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Giving up smoking

Here are some top tips for making a fresh start

  1. Set a date to stop and stick to it. Pick a day that will be relatively stress-free.
  2. Write down all the reasons you want to stop smoking. There are lots of benefits of quitting smoking and yours might include saving money, being healthier, or for the sake of your family. Keep your list somewhere handy to use as a reminder if you are tempted to have a cigarette.
  3. Keep a diary for a day or two. Note down all the times and places you smoke, with a note of how much you needed each cigarette. This will help you plan for tricky moments. You might find our smoking diary helpful.
  4. Get help. Let friends and family know you're quitting and tell them what they can do to help. Your GP, nurse or pharmacist will be delighted to give you advice about stop smoking support and to let you know about specialist services and helplines.
  5. Quit together. Find others who would like to give up smoking and agree to support each other. Keep in daily contact and make a pact not to let each other down.
  6. Ease the withdrawal symptoms and plan some help. Nicotine is addictive and you may experience withdrawal symptoms like irritability, lack of concentration and sleeping problems. These effects of stopping smoking are temporary and can be greatly eased with treatments like NRT, Zyban or Varenicline.
  7. Prepare to stop smoking. Get rid of lighters, ashtrays and matches and make sure you don't have any cigarettes around. Remove any stale smoke smells by spring-cleaning your house and clothes.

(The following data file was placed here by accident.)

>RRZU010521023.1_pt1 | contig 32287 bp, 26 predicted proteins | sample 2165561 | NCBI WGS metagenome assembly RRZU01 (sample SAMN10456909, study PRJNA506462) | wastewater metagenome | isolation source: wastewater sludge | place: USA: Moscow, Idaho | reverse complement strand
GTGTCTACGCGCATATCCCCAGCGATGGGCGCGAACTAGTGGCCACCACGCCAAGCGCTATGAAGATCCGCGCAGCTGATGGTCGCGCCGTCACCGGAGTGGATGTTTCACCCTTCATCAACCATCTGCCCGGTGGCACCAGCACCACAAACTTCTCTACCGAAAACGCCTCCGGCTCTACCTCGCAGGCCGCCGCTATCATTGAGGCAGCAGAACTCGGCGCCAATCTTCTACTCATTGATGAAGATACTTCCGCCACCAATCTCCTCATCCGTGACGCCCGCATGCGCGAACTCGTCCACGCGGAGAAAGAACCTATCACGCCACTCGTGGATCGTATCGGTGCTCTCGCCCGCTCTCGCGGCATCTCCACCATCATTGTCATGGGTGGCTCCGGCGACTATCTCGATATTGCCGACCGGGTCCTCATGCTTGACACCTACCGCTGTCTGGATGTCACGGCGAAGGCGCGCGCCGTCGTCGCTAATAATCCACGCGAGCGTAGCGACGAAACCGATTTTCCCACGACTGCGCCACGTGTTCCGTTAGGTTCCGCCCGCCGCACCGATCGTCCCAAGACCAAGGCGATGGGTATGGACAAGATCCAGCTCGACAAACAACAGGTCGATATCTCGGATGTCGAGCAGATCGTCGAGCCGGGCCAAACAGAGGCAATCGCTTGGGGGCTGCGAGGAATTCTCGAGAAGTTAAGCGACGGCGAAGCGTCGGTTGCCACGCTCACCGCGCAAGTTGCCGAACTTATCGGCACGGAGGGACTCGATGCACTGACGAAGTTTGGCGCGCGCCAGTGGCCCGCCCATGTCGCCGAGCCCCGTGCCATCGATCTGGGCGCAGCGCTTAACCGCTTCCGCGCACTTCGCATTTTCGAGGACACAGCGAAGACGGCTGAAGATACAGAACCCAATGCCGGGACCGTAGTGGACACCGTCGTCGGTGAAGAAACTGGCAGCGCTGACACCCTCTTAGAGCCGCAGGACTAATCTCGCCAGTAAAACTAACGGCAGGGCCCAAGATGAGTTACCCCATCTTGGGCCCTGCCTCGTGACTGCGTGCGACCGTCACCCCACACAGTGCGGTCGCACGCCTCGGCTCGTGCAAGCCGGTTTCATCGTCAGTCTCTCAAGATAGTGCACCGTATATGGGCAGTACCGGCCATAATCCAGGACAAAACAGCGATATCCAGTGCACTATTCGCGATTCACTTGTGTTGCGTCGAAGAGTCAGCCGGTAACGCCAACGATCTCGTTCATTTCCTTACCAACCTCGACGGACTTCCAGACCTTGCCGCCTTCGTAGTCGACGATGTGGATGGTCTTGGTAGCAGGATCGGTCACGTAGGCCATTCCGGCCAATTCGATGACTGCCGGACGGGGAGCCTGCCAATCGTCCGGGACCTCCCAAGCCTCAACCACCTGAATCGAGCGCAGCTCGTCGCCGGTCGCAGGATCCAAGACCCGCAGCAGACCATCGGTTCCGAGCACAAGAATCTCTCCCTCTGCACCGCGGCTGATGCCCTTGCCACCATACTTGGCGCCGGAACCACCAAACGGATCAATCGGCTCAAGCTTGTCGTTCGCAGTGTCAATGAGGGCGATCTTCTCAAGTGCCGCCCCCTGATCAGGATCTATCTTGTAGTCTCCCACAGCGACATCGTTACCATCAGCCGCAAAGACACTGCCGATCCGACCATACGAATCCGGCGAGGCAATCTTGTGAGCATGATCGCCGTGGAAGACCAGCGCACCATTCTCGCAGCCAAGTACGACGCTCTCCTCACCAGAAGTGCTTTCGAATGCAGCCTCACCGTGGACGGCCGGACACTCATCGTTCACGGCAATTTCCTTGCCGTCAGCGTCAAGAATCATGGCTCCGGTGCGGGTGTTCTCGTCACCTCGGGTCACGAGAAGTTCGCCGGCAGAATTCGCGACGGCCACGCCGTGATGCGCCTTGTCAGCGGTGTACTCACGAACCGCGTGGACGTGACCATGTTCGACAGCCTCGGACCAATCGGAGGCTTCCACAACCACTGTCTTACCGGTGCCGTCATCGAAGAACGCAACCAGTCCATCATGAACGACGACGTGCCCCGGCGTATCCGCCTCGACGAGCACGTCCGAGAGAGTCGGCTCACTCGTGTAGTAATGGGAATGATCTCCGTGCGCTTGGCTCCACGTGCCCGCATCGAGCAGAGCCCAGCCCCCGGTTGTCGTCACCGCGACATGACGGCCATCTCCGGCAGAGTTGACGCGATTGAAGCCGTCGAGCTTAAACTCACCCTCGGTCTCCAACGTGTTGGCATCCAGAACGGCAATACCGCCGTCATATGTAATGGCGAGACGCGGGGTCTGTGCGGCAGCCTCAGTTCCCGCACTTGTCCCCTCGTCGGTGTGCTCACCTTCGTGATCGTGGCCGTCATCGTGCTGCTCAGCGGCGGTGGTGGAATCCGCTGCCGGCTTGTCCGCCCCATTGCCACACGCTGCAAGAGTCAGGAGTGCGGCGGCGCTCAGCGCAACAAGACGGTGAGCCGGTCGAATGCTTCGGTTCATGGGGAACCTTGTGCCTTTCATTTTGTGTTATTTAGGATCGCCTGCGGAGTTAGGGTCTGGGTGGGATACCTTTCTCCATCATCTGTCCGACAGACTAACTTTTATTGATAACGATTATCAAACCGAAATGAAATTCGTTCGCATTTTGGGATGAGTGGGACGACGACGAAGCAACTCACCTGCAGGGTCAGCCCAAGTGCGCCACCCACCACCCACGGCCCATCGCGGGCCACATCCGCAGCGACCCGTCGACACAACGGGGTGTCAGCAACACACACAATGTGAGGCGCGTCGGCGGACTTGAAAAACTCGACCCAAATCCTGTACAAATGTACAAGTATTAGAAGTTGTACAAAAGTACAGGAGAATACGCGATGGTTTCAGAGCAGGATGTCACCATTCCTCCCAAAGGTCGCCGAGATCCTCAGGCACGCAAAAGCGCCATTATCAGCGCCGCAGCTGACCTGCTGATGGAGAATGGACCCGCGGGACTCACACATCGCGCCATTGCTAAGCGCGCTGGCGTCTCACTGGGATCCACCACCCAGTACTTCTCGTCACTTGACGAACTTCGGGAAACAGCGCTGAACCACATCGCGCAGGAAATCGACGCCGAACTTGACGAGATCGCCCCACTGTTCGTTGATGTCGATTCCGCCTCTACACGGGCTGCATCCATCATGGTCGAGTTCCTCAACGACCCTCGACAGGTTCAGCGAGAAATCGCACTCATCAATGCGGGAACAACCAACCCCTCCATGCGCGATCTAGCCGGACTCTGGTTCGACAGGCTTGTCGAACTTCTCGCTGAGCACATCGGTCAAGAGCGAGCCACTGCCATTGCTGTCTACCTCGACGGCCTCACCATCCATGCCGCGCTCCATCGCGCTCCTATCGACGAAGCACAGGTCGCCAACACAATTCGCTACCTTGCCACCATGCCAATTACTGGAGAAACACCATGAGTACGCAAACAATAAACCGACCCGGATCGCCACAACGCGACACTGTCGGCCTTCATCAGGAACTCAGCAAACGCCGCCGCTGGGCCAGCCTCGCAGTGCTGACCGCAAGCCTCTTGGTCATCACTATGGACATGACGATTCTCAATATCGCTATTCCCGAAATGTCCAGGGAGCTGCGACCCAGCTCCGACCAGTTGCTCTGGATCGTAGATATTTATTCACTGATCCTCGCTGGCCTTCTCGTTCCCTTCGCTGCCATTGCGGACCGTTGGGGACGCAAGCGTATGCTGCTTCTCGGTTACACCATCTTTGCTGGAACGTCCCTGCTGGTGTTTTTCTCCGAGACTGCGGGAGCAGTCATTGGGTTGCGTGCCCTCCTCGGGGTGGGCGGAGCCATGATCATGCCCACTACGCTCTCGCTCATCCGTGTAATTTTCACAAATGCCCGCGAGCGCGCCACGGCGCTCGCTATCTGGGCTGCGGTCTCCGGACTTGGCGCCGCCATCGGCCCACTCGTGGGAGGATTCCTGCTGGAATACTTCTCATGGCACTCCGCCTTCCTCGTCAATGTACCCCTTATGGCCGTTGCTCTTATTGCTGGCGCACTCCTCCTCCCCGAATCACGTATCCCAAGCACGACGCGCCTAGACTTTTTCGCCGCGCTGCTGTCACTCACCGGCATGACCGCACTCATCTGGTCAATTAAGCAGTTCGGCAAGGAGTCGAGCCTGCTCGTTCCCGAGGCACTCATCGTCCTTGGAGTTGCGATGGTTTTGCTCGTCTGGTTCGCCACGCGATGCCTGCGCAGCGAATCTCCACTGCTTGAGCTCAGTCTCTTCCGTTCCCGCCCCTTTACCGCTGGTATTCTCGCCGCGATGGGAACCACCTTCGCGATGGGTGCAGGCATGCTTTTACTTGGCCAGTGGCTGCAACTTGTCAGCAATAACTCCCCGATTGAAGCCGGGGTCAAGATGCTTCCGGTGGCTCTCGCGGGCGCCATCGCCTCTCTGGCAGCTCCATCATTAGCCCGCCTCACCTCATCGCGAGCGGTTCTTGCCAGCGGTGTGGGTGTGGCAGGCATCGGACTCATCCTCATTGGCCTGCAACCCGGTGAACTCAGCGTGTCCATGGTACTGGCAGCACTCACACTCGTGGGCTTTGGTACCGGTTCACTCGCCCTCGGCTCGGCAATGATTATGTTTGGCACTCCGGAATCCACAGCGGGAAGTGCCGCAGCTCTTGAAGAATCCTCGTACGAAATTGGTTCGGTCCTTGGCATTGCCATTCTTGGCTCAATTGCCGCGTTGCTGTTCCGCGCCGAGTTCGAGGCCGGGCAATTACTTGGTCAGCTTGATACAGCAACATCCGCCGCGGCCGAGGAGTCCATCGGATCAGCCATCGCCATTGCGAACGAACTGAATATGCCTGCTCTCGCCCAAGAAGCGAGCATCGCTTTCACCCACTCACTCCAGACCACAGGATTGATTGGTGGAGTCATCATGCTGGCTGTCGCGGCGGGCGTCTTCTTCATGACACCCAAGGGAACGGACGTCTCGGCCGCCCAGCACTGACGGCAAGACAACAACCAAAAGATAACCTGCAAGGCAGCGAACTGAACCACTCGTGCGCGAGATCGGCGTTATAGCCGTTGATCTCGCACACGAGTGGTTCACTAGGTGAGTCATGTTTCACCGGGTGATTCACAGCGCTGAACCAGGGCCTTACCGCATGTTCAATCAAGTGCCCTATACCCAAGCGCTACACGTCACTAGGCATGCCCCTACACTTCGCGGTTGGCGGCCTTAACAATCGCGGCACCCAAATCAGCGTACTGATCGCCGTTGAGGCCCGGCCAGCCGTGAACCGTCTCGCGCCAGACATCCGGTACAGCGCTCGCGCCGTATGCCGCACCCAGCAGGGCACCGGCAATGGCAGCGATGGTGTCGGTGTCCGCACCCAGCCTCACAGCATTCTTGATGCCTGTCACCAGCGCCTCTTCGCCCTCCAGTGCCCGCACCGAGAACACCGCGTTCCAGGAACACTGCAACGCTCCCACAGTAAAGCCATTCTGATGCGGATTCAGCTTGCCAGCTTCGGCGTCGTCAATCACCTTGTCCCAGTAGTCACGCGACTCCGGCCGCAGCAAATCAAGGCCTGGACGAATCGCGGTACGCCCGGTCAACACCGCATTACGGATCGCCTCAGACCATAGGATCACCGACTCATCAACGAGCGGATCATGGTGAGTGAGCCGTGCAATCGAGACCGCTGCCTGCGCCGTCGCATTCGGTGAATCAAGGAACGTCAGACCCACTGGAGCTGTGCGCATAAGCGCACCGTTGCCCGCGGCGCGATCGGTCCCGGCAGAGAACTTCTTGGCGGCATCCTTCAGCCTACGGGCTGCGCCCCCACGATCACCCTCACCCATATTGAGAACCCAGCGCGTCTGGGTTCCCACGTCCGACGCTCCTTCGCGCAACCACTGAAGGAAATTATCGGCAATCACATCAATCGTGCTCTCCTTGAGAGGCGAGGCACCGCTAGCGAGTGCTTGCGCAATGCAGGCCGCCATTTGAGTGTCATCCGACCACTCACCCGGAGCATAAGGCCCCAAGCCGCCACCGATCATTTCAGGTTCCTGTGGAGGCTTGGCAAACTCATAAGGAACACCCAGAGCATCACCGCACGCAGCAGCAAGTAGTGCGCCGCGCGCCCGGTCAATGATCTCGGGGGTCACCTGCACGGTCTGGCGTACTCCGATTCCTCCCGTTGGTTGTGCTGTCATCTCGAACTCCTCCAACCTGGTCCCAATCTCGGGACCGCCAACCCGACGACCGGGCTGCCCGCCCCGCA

8. Take it one day at a time. Concentrate on getting through each day without a cigarette. Know what you are going to say if someone offers you a cigarette - enjoy saying, "No thanks - I don't smoke".
  9. Break the links that create the habit. Most smokers will have times and places when they always have a cigarette, like after a meal or with a drink in the pub. Try to avoid these situations at first if you think you will be tempted to smoke, or do something different - you could go for a short walk after a meal.
  10. Learn to relax! Try this simple breathing exercise: If possible, sit down with feet flat on the floor, hands resting on knees. Breathe slowly in and out through the nose a couple of times, concentrating on the sensation of air moving in and out of the body.

Start to breathe more deeply, still through the nose, consciously letting the air fill the abdomen, then the lower and upper chest in sequence. Breathe out the same way, expelling the air from the abdomen, lower and upper chest in turn.

Repeat this breath 3 or 4 times, and then return to normal breathing.

Follow the 10 top tips above and then:

  • Reward yourself! Save the money that you would have spent on cigarettes for a treat such as a new outfit, going out for a meal or taking a holiday.
  • And remember - once stopped, stay stopped. Remember that 'just one cigarette' can lead to another. Keep reminding yourself of the health and other benefits of stopping smoking. Make sure you take the full course of any nicotine replacement treatment you are using.

You can find out more on the British Heart Foundation or No Smoking Day websites.